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Defending life
from conception to natural death


News, 3 February 2003

3 February 2003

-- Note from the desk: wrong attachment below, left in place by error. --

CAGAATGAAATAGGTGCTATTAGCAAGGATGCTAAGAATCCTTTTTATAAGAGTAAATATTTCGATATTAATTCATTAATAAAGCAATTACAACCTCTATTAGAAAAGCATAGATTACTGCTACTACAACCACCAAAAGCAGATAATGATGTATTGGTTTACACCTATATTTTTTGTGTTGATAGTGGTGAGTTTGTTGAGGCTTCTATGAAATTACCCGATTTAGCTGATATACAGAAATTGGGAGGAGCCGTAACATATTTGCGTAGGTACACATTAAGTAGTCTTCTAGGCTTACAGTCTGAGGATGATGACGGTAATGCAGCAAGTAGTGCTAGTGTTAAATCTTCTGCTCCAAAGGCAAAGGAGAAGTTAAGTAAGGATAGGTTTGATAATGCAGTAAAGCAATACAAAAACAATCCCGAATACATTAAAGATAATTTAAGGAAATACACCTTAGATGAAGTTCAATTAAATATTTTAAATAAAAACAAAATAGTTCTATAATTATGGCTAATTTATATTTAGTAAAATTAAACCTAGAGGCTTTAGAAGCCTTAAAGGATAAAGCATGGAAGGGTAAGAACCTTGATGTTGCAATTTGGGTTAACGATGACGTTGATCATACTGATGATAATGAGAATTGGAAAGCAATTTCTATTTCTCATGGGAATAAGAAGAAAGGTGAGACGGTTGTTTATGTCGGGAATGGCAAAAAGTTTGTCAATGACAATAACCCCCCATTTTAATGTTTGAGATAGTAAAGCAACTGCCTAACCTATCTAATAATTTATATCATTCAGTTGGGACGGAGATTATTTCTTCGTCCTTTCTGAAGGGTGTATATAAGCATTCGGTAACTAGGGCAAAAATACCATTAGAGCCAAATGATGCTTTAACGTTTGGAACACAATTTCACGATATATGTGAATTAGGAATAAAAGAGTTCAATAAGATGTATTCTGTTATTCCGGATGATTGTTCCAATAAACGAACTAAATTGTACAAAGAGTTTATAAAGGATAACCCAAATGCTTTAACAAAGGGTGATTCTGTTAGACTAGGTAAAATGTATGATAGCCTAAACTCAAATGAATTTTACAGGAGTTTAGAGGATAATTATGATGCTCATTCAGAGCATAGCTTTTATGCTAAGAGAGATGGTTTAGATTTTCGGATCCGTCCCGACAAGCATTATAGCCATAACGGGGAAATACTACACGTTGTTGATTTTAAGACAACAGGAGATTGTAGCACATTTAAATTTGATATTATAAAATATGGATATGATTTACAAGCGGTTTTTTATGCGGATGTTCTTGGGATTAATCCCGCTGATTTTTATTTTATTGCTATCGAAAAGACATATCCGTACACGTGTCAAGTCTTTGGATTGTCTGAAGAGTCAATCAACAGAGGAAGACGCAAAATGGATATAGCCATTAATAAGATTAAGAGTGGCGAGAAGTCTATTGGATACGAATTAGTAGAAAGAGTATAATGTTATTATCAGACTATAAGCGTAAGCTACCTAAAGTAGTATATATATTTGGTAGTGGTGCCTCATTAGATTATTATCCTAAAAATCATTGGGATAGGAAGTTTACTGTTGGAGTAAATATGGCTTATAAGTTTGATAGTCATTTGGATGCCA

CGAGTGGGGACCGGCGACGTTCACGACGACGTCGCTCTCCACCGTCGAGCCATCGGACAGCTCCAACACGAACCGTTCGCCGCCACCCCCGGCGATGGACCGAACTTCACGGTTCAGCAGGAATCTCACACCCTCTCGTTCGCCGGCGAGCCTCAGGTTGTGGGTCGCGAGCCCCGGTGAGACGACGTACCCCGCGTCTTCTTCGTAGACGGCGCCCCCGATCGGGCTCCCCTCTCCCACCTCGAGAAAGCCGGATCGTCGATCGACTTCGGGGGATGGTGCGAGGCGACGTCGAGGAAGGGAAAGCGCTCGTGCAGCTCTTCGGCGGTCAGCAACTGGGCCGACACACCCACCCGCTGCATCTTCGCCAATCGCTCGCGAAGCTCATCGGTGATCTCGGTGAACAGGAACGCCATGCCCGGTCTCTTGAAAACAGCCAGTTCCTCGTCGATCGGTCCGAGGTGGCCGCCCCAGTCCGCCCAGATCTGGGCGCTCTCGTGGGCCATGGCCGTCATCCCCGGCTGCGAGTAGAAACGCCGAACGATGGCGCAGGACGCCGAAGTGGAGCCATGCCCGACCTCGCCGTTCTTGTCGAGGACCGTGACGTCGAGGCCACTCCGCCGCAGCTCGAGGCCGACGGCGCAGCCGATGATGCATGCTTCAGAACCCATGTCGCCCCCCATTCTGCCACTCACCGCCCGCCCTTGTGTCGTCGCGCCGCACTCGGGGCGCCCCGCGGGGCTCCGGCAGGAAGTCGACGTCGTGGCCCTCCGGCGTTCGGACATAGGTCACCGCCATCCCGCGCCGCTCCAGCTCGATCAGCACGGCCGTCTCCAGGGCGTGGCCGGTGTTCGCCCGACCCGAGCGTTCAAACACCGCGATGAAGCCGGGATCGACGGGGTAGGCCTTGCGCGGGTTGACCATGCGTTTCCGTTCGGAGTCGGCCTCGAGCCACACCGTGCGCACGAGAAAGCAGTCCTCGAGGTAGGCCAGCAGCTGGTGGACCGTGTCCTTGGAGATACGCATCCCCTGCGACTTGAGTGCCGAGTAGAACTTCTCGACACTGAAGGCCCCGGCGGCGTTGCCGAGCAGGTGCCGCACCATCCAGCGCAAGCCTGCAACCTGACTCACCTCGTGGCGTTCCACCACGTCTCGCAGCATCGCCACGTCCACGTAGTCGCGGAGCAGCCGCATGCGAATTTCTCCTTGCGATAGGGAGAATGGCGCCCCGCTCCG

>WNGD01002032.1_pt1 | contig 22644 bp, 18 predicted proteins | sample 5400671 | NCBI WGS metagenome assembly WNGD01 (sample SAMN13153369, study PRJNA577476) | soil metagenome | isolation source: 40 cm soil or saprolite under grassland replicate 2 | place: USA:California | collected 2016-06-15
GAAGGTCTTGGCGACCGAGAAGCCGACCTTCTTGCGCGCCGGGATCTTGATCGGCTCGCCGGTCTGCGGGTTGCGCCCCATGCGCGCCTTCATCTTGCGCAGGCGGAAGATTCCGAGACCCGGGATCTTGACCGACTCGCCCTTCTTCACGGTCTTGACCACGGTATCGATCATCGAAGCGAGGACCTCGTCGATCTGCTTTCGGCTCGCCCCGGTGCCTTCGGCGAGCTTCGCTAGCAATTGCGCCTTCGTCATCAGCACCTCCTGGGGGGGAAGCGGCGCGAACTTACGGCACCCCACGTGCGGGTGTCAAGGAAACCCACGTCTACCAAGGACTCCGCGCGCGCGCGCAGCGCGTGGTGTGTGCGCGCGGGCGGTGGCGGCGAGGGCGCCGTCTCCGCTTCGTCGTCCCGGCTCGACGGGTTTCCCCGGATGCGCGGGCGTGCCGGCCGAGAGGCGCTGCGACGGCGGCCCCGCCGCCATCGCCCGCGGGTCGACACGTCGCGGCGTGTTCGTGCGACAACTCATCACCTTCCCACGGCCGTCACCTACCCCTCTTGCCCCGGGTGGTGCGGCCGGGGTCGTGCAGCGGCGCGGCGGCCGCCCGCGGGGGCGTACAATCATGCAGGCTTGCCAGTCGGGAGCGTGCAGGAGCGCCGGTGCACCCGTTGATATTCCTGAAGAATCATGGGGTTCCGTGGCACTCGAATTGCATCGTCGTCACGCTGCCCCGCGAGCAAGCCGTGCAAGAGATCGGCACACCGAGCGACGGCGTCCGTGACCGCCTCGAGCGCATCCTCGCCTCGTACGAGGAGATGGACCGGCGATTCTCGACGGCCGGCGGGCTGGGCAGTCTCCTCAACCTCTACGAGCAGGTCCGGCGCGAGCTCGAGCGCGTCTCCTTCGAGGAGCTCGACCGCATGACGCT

3 February 2003 It is reported that the Polish government's request for a protocol on abortion in its European Union accession treaty has been flatly rejected by the European Commission in Brussels. Poland was one of 10 countries which completed negotiations on EU accession treaties in December, but last week the Polish government requested an additional protocol to safeguard national sovereignty in the area of abortion legislation amid concerns that the absence of such a protocol could lead to a "No" vote in the upcoming referendum on Polish membership of the EU [see digest for 30 January ]. A European Commission official is quoted as saying: "There is absolutely no way the accession terms are being reopened. It just isn't possible. It's a case of take it or leave it." [Warsaw Business Journal, 3 February] The French senate has passed a comprehensive ban on human cloning. The legislation describes human cloning as a crime "against the human species" and imposes a maximum penalty of 30 years in prison for transgressors. The legislation will now move to the Assembly, the other chamber of France's national legislature, and could become law by the end of June. Some experts were disappointed that the legislation would allow destructive research on non-cloned embryos to continue, a sentiment shared by pro-life bodies such as SPUC, while pro-cloning experts tried to claim that so-called therapeutic cloning should not be classified as cloning at all. [CNSNews, 31 January ] All human cloning is reproductive insofar as a new and distinct human person is created in every case. Pope John Paul II used his weekly Angelus address yesterday to warn against the devaluing of human life by modern technology. Addressing thousands of people in St Peter's Square in Rome, the Pope observed that the Catholic Church in Italy was marking its annual Pro-Life Day under the theme: "You cannot trade with life." The Pope went on to say that a "certain commercial logic, allied to modern technology" was taking advantage of the human desire to have children, even at any cost, but insisted: "In reality, human life can never become an object: from conception until natural death, the human being is the subject of inviolable rights, before which freedom must be restricted." [Zenit, 2 February ] A senior official at the Iranian health ministry has estimated that nine percent of all pregnancies in the country end in secret, illegal abortions. Hossein Malek Afzali, the deputy health minister, estimated that 80,000 clandestine abortions took place in Iran each year, mostly after illegal pre-marital or extra-marital sex. It has been reported that municipal workers in the capital Tehran discover dozens of dead babies and foetuses in waste dumps every month. [AFP, via IranMania News, 3 February ] Unsubstantiated and inflated reports of illegal abortion rates are a common ploy of pro-abortionists in their bid to persuade legislators that legalisation is the only way to make safe an already common procedure. A nurse has been sentenced to 10 years in prison by a French court for assisting or causing the deaths of six terminally ill patients. Christine Malèvre originally claimed to have helped 30 sick patients to die, but later confessed to involvement in only four deaths. Ms Malèvre has been dubbed the French "Madonna of Euthanasia" and her case is said to have rekindled the debate over euthanasia in France. However, several of the victims' families have denied that their relatives asked to die and have attacked the leniency of the sentence. A lawyer representing the families of three victims said: "If Christine Malèvre had been tried for killing seven people in good health, we'd be far from 10 years and closer to life in prison." [BBC News online, 31 January ] The supreme court of South Carolina has ruled that an unborn child who could survive outside the womb is a legal person under state laws on child abuse and neglect. The justices voted by three to two last week to uphold the homicide conviction of Regina McKnight in 2001 for killing her unborn child by smoking crack cocaine throughout pregnancy [see digest for 18 May 2001 ]. Two dissenting justices expressed concern that the woman's sentence of 12 years in prison was far more severe than sentences handed down to women convicted of illegal late-term abortions. Pro-lifers, such as Wendy Wright of Concerned Women for America, welcomed the implications of the judgement for the rights of unborn children under the law. [CNSNews, 3 February ]

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